Pants twill is rougher, more rigid denim. Possibly similar to denim battledress overall material. Ink appears to be sitting on surface like paint, not soaked in; could be why these have a tendency to fade translucently.
Jacket has similar cut to that of Sample 1. Has Army patches on arms. Green printed over brown.
Sample 3: BSAP PATU Jacket
Assuming this jacket stayed in the BSAP for its entire time in Rhodesia, it was probably one of the first camouflage items issued to the BSAP in the late 1960’s. Green printed over brown. Has an internal pocket in blue material (“riot blue”?) on right shoulder.
Very similar to Sample 1 (1966). Tag is identical to that of Arid prototype (same manufacturer and text), but filled in and named to a BSAP constable. It contains a printing error on the green “Y” shape.
Brown printed over green like Sample 1.
Pattern Comparisons with other 1st Pattern samples on this page:
Sample 5: Outwards Slanted Pockets
Same first pattern print as the others on this page, but the upper pockets are slanted outwards.
On uniforms, outwards slanted pockets are much rarer than the inwards-slanting designs. The only other items on this site with this feature are a modified BDU (sample 8) and the Crye Navy Custom Field Shirt, both dating to the 2000’s.
This particular jacket is named to a pilot, so the pockets are likely angled to allow easy access under a survival vest. Another very similar Rhodesian Air Force 1st pattern jacket can be seen here: http://www.camocollectables.com/products/286-rhodesian-experimental-jacket.aspx
Jacket is named to Air Lt. Michael Mulligan, who flew in the Rhodesian Air Force with No.1 (source: https://rhodesianforces.org/AirForcePersonalitiesM.htm) and 7 or 8 Squadrons (7 squadron source is same as 1; 8 squadron information provided by seller) . A story detailing his personal experiences with a hazardous landing can be seen here: https://rhodesianforces.org/No1Sqnbarrier.htm
The jacket appears to have been manufactured with outwards pockets since there are no signs of alterations.
1966 date, with the last digit hand-written in like Sample 4 and Arid “Prototype”.
Epaulette and Rank Slips:
Rank slips are made from the later 1970’s 2nd pattern fabric.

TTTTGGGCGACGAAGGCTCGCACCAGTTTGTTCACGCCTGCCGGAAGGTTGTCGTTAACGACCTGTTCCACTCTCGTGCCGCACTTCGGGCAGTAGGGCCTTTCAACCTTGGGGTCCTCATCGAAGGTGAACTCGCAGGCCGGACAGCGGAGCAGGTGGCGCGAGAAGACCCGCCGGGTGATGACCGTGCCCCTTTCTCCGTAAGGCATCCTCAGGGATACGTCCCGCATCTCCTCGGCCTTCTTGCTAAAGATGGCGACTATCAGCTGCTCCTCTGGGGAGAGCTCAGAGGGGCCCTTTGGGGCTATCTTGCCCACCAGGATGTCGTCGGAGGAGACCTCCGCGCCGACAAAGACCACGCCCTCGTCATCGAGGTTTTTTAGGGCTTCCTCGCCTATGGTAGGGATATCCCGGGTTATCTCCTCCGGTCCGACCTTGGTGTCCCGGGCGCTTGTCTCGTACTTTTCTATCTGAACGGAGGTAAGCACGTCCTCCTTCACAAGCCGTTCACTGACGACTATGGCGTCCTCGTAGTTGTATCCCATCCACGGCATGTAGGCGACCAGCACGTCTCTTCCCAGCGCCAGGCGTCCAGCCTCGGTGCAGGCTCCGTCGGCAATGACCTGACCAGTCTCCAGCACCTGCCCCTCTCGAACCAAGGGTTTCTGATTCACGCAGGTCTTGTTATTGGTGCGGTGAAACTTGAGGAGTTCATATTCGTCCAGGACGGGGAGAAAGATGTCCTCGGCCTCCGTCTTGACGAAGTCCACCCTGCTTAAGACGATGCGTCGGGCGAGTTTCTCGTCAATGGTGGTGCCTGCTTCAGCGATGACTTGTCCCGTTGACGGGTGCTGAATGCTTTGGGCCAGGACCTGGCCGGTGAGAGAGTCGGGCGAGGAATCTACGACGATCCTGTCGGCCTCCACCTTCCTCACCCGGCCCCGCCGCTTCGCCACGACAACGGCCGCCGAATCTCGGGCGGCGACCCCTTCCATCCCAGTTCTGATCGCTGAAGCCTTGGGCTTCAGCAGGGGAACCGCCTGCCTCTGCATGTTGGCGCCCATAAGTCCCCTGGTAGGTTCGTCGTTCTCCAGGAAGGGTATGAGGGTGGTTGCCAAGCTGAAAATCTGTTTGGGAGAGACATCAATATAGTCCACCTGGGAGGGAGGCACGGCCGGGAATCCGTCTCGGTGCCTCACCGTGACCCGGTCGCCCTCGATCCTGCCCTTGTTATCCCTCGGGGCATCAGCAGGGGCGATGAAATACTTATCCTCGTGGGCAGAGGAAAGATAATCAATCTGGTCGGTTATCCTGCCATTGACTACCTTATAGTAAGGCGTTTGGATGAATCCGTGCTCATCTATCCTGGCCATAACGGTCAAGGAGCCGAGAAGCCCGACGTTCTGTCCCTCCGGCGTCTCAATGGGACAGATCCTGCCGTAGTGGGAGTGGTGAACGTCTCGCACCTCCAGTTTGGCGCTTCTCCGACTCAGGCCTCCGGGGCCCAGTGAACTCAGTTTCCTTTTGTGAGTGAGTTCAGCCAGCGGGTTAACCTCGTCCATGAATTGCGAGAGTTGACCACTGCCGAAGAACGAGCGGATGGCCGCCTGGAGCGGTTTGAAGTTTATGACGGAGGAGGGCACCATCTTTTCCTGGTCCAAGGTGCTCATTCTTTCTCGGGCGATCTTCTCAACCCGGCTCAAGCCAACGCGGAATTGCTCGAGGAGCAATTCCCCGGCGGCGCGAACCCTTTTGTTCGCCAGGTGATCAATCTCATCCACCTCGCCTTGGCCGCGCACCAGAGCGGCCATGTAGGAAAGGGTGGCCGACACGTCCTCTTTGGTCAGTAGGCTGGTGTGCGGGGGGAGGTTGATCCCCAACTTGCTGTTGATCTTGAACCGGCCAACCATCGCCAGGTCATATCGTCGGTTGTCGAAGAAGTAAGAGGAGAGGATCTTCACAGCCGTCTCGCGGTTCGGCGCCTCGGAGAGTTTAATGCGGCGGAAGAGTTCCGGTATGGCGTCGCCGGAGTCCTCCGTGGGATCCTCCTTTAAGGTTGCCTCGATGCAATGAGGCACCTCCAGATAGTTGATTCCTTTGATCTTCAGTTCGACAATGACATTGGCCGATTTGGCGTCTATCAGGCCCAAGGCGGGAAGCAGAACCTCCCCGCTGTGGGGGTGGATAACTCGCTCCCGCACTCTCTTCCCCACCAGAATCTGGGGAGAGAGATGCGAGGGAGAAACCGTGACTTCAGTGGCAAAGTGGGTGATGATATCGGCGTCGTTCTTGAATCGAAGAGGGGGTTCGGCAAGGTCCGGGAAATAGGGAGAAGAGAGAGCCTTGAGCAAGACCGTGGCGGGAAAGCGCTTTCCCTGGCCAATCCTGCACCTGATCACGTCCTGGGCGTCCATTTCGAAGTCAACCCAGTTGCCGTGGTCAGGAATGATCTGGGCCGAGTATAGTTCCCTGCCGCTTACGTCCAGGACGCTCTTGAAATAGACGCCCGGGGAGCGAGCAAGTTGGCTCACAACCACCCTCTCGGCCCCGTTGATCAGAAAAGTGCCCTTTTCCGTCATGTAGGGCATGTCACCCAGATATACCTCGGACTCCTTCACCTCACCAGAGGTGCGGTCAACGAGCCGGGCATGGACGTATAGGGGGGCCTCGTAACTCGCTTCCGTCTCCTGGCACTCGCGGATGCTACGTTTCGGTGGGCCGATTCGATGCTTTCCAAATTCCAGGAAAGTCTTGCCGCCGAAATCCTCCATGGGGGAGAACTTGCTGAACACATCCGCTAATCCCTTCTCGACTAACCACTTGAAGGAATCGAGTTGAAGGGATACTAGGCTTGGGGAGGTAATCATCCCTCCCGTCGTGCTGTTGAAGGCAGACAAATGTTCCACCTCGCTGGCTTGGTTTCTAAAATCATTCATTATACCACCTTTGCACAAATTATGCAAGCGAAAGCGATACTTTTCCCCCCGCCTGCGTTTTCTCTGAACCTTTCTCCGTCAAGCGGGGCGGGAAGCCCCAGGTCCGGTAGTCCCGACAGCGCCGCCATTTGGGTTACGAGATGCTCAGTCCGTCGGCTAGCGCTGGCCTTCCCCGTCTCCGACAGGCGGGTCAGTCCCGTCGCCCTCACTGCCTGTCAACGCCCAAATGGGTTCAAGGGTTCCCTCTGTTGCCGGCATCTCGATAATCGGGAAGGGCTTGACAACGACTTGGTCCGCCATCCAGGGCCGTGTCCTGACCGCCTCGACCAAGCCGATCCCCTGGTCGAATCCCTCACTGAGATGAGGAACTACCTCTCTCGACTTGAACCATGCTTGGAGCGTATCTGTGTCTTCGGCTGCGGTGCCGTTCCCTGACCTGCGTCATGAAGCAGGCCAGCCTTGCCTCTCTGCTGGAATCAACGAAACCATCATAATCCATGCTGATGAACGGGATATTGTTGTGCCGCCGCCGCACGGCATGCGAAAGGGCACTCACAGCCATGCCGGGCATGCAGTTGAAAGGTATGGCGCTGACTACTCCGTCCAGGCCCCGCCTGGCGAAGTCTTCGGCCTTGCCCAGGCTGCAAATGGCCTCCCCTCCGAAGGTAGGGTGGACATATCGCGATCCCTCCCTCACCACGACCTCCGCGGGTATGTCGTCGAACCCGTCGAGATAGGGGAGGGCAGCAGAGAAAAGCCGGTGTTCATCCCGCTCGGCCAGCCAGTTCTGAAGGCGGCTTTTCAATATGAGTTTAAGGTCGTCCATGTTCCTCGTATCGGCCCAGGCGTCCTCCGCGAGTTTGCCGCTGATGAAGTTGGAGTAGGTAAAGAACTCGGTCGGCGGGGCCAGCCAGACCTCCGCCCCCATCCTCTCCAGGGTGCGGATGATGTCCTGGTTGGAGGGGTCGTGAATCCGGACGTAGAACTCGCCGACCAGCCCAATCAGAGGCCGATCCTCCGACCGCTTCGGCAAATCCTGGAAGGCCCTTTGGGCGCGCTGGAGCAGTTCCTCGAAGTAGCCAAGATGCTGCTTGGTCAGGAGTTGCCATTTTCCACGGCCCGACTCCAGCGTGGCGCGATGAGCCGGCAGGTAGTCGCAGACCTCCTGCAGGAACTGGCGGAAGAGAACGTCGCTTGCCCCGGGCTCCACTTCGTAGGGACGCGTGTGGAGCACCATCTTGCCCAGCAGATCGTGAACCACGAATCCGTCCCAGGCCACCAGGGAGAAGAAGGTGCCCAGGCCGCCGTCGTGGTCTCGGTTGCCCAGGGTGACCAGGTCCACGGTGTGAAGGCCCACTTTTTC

Comparisons with More Common Standard Pattern (1970’s):
All comparisons performed with 1st pattern samples on this page and standard pattern examples on the corresponding page. The popular green over brown color order alone is only sufficient to identify items as “not standard pattern” if an item fails that test. While the standard version is consistently printed green over brown, this page shows that the first pattern can be printed in either order (green over brown AND brown over green). Similar inconsistencies were observed with the Zimbabwe version of the pattern which has added shapes not present in either the earlier 1st pattern nor the standard pattern. It is far more reliable to examine the pattern shapes to make an accurate identification.
Samples 1 and 2 have the brown screen in slightly shifted positions. This is very apparent on the “alien rooster-worm” where the brown goes through the head on Samples 1 (1966) and 4 (1968) whereas it stays in the “comb” in Sample 2. Samples 1 and 4 have the brown over green printing order in common, but the presence of the brown shape in the head does not appear to be exclusive to items printed brown-over-green since Sample 3 is green over brown and appears to have the brown in the same location in the comb.
An example with the brown going into the head and brown over green, similar to Samples 1 and 4, can be seen here: https://www.samilitaria.com/SAM/product/7723-rhodesian-special-air-service-combat-jacket-ref-rhodesia/
The print variation in Sample 3 (brown in comb) probably came at a later date one since the analogous parts in the more common standard, 1970s version of the Rhodesian pattern are in a similar position.
Likely same exact jacket as https://www.samilitaria.com/SAM/product/7723-rhodesian-special-air-service-combat-jacket-ref-rhodesia/
Colour Sergeant rank (in usage photo) removed.
Back side of this particular jacket can be viewed above.
Outwards Slanted Pockets:
The item appears to have been made for the Rhodesian Air Force considering what is known about the few recovered examples and the photo above.